The popularity of the ancient art and science of Ayurvedais exploding, not just in the west but all over the globe. Ayurveda, or science(veda) of life(ayur), astranslated from Sanskrit (the ancient language of India), seeks to help the practitioner achieve optimal wellness through balance and integration, and seeks to treat the root cause of illness, rather than the symptoms, based on your unique body type.
Ayurvedaproposes that everything in the universe is made up of five basic elements– space, air, fire, water, and earth. Ayurvedaworks on the qualities of these five basic elements, and reminds us of the importance of keeping these elements balanced for a healthy body and mind.
With the ever-present and overwhelming amount of information and stimulation that technology provides, it gets easier and easier to ignore the intuitive wisdom of our bodies and our physical relationship with nature. The knowledge of Ayurvedaputs us back in touch with our innate wisdom. It helps to us to understand the archetypes of our bodies, the imbalances of it, and even provides us the knowledge to customize our meal plans, daily routine, and self-care practices that go well with the intuitive intelligence and wisdom of the body in response to seasonal changes.
This winter, listen to your body and use the healing power of this ancient science for a healthier and more vibrant you. Here are some Ayurveda-inspired self-care practices for winter.
1. Drink warm or hot water
According to Ayurveda, agni, or fire, is the foundation of your digestive health. Your digestive process is dampened every time you pour cold water into your stomach. During the winters, drink a hot cup of plain water every 1-2 hours. Ayurvedasuggests not to drink water during meals, but instead to drink hot water about 30-60 minutes after you eat, as this will help with digestion.
2. Use plenty of warming spices
Ayurvedaexplains that cold weather increases the vata, or air element, in the body. Eating plenty of warming spices, like cloves, cinnamon, black pepper, nutmeg, cardamom, ginger, and turmeric, helps balance the body during the winter months. These spices help reduce the vataelement and alleviate joint pain, arthritis, cough and colds, seasonal mood disorders, and even depression; all things that are aggravated by cold weather.
For years every winter, I have been using my mother’s traditional recipe of “winter fenugreek balls”, made from fenugreek (methi) flour, dry ginger powder, organic jaggery, and clarified butter (ghee), mixed with shredded coconut and sesame seeds for better digestion, natural warmth, and to keep joint pains at bay.
Another traditional recipe is Turmeric balls, made from turmeric powder, dry ginger powder, organic jaggery, and clarified butter (ghee). These are great for keeping a seasonal cough and cold away.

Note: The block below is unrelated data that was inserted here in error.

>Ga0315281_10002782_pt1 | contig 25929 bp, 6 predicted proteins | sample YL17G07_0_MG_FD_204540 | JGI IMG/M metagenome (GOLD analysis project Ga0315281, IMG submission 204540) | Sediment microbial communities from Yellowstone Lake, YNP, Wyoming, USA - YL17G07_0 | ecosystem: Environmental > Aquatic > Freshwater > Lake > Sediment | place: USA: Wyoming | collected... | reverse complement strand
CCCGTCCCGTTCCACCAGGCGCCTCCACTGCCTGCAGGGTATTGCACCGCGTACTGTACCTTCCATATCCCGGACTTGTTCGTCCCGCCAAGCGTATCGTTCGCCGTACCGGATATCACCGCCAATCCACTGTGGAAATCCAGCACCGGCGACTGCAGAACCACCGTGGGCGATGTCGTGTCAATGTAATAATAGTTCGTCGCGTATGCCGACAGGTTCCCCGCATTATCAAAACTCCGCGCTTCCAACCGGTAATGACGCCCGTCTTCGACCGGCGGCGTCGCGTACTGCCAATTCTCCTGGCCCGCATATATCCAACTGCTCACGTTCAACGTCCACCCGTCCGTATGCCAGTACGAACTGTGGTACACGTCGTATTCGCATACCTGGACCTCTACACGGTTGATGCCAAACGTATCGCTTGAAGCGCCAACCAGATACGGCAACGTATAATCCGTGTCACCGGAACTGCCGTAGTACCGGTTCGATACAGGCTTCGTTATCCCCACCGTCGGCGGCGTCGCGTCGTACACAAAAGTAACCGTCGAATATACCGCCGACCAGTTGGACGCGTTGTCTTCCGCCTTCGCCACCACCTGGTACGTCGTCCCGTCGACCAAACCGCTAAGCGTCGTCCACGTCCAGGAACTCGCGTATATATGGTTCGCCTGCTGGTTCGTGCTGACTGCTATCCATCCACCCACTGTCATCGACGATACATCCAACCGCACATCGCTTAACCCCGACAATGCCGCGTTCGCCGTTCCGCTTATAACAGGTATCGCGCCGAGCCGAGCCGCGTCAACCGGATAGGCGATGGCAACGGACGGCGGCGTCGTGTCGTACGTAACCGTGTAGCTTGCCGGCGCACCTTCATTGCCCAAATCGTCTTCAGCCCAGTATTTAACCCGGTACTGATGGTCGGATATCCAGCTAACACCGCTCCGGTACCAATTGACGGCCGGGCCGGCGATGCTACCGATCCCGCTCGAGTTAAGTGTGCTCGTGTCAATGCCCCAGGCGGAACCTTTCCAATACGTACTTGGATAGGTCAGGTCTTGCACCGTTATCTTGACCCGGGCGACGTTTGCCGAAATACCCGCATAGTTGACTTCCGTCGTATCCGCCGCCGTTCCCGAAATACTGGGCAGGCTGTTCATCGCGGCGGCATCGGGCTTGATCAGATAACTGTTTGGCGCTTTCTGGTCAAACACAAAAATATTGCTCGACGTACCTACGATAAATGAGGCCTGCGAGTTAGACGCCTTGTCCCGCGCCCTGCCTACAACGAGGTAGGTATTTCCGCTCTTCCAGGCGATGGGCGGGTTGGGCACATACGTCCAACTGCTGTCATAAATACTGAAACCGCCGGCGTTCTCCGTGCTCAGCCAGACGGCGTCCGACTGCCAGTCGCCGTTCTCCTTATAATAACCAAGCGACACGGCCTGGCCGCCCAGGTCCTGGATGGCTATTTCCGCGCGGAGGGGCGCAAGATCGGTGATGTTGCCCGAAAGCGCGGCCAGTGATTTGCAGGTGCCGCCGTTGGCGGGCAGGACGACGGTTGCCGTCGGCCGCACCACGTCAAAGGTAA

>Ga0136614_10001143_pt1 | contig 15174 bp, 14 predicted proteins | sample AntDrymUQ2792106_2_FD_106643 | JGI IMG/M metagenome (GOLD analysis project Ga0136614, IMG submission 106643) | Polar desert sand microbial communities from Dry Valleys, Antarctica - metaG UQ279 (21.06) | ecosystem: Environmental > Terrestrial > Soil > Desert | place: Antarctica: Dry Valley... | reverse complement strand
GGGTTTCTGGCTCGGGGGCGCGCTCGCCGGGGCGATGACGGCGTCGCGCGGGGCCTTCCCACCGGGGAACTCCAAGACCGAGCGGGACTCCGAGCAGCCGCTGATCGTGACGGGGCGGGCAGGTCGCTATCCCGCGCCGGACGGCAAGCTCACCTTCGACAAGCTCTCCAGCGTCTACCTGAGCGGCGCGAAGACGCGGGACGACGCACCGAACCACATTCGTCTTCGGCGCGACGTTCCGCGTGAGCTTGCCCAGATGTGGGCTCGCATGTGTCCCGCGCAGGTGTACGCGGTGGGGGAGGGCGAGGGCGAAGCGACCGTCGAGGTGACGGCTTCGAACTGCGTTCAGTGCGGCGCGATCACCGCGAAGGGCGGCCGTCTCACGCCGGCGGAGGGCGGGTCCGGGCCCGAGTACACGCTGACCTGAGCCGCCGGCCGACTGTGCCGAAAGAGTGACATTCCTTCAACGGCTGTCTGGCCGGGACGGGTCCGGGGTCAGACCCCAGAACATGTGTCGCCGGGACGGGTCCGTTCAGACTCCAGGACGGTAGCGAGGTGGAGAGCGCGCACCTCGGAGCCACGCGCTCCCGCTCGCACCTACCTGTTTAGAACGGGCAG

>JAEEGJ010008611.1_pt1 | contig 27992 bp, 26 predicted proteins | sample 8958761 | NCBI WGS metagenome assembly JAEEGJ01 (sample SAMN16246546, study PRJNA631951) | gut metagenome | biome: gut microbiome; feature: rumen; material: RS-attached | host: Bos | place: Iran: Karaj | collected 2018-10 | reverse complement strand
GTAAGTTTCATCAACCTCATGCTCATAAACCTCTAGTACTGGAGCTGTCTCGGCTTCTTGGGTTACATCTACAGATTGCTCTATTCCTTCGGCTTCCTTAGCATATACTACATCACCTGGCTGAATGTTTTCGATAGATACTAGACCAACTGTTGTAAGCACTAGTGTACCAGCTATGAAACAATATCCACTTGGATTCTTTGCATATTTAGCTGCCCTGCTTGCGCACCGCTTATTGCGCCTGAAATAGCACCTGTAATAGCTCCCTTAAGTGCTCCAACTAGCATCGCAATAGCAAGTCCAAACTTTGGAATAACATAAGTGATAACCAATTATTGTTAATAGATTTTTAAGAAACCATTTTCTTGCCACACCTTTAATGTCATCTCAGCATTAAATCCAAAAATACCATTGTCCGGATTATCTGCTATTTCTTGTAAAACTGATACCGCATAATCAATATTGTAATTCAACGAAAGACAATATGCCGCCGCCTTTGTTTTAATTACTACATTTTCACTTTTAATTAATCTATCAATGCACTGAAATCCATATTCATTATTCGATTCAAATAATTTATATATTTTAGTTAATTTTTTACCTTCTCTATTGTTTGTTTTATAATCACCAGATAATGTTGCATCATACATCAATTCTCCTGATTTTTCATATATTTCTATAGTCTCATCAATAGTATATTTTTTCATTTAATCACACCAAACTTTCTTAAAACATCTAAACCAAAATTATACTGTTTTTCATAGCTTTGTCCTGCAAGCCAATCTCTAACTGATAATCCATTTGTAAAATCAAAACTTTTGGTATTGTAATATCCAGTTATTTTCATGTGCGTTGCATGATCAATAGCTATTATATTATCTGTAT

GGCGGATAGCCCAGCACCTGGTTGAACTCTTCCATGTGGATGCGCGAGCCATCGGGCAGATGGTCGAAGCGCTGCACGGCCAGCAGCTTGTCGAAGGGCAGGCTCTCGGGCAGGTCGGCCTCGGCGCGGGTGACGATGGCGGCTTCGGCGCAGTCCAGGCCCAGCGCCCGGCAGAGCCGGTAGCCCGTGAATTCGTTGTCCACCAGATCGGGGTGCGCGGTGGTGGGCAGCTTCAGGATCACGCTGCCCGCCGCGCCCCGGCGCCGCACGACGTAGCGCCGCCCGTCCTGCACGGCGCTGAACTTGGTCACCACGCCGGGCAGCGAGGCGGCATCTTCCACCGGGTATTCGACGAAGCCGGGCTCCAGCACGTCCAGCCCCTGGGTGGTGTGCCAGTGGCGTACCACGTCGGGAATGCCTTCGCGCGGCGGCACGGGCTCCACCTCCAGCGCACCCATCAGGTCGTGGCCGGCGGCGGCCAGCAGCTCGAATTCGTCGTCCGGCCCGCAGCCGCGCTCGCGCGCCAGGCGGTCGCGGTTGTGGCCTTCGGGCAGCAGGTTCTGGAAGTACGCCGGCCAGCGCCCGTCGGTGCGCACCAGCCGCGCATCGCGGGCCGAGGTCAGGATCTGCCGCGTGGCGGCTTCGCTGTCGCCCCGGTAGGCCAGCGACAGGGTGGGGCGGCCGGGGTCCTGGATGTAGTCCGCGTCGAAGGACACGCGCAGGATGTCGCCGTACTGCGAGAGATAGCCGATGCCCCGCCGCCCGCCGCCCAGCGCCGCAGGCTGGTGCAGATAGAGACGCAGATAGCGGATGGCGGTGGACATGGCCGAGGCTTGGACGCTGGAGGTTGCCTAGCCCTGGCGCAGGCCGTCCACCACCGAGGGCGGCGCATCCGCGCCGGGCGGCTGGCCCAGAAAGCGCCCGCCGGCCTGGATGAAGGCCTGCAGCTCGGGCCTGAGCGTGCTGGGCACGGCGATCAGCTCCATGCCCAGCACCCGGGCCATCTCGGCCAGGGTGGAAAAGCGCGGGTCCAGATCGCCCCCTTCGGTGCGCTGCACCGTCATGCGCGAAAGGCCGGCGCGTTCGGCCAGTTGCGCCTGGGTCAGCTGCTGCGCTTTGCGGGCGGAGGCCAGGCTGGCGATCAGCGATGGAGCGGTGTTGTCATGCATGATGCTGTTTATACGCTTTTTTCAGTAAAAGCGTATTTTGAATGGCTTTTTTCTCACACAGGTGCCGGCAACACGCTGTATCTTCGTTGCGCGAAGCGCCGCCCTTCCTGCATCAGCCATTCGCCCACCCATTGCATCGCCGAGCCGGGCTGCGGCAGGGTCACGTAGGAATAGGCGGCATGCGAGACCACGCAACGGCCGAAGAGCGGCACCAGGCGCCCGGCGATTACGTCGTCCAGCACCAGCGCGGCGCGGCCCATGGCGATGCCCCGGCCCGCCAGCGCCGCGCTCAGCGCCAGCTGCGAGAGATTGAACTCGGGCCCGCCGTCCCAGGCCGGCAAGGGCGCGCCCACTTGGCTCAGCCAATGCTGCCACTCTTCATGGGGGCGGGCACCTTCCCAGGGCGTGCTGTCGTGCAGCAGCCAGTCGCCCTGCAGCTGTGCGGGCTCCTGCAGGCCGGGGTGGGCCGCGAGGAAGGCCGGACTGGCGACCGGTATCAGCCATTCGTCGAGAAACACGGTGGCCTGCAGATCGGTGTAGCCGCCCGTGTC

3. Incorporate Self-Abhyanga, an Ayurvedic massage, in your daily routine
Three years ago, while at an Ayurvedicretreat at Shankara Ayurveda Spa in Boone NC, I learned the Ayurvedicpractice of self-abhyanga, or a warm oil massage and soothing treatment for imbalanced vata. Just 10 minutes of self-care practice, traditionally done in the morning before bathing, is especially useful as a daily ritual during the winter months. “Vata by its nature is dry and cold. With abhyanga, the warm oil penetrates the skin and lubricates the whole body, a quality that is the complete opposite of vata, and hence it is balancing. Abhyangaalso opens the nadisfor the prana to flow smoothly and even helps to direct ama(toxins) from the tissues to the organs of elimination” explains Vaidya Lokesh Raturi, an Ayurvedicexpert from India who visits the Shankara Ayurveda Spa frequently to guide and mentor different Ayurveda-based retreats.
4. Drink golden milk at bedtime
Before going to bed, try drinking a cup of warm milk with a pinch of turmeric and powdered cardamom or dry ginger, and see how deep and refreshing of a sleep you have.
5. Practice Yoga and Ayurveda together
Ayurvedais the sister science to Yoga. Though Ayurveda and yoga are complete sciences by themselves, it is important to integrate both in order to bring out the full healing benefits and spiritual potential of each. When combined, yoga and Ayurveda can strengthen our system and bring us into much-needed balance, as well as providing a fulfilling way of life and a complete model of preventive health.
A holistic yoga practice balances all the three doshas, or constitutions. However, it’s definitely helpful to understand one’s body type and how to plan an asana sequence that is nourishing rather than depleting for the body. For all vataimbalances, it is advised to practice in a quiet, grounded, systematic way, coordinating each movement with the breath, holding the poses for a longer time, and being still in the poses. Heating pranayamaslike Suryabhedanand Agnisara could be a great addition to your pranayamapractice during these months.
Vatasusually have more trouble grounding themselves than other doshas. Being still is the vatachallenge as well as reward. Including a calming and centering meditation technique like Sahaj Samadhi into your daily self-care routine will help to soothe vataimbalances.
Use these secrets of Ayurvedato make your winters more enjoyable and rejuvenating. Enjoy your winters with the power of Ayurveda!
Sejal Shah, E-YRT 500 Sri Sri Yoga Teacher, YACEP, Art of Living Teacher, NYU Post Graduate Medical School approved Yoga-CME retreat facilitator, Mind-Body Wellness Writer, Homeopath